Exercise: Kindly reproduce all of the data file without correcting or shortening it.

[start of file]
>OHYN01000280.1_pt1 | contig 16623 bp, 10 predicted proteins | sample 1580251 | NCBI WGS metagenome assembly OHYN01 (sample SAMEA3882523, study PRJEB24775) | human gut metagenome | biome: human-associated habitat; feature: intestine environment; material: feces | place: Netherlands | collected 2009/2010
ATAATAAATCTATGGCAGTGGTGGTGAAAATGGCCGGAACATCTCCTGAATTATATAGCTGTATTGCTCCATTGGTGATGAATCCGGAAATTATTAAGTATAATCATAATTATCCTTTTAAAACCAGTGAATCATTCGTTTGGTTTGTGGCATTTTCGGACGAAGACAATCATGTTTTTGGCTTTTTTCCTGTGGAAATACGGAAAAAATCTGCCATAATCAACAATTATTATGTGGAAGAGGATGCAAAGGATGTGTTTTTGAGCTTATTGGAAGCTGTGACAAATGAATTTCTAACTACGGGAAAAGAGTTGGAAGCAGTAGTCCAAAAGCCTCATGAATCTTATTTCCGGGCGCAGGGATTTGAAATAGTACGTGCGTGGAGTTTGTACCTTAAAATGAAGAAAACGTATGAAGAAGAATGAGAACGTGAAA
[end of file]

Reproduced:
>OHYN01000280.1_pt1 | contig 16623 bp, 10 predicted proteins | sample 1580251 | NCBI WGS metagenome assembly OHYN01 (sample SAMEA3882523, study PRJEB24775) | human gut metagenome | biome: human-associated habitat; feature: intestine environment; material: feces | place: Netherlands | collected 2009/2010
ATAATAAATCTATGGCAGTGGTGGTGAAAATGGCCGGAACATCTCCTGAATTATATAGCTGTATTGCTCCATTGGTGATGAATCCGGAAATTATTAAGTATAATCATAATTATCCTTTTAAAACCAGTGAATCATTCGTTTGGTTTGTGGCATTTTCGGACGAAGACAATCATGTTTTTGGCTTTTTTCCTGTGGAAATACGGAAAAAATCTGCCATAATCAACAATTATTATGTGGAAGAGGATGCAAAGGATGTGTTTTTGAGCTTATTGGAAGCTGTGACAAATGAATTTCTAACTACGGGAAAAGAGTTGGAAGCAGTAGTCCAAAAGCCTCATGAATCTTATTTCCGGGCGCAGGGATTTGAAATAGTACGTGCGTGGAGTTTGTACCTTAAAATGAAGAAAACGTATGAAGAAGAATGAGAACGTGAAA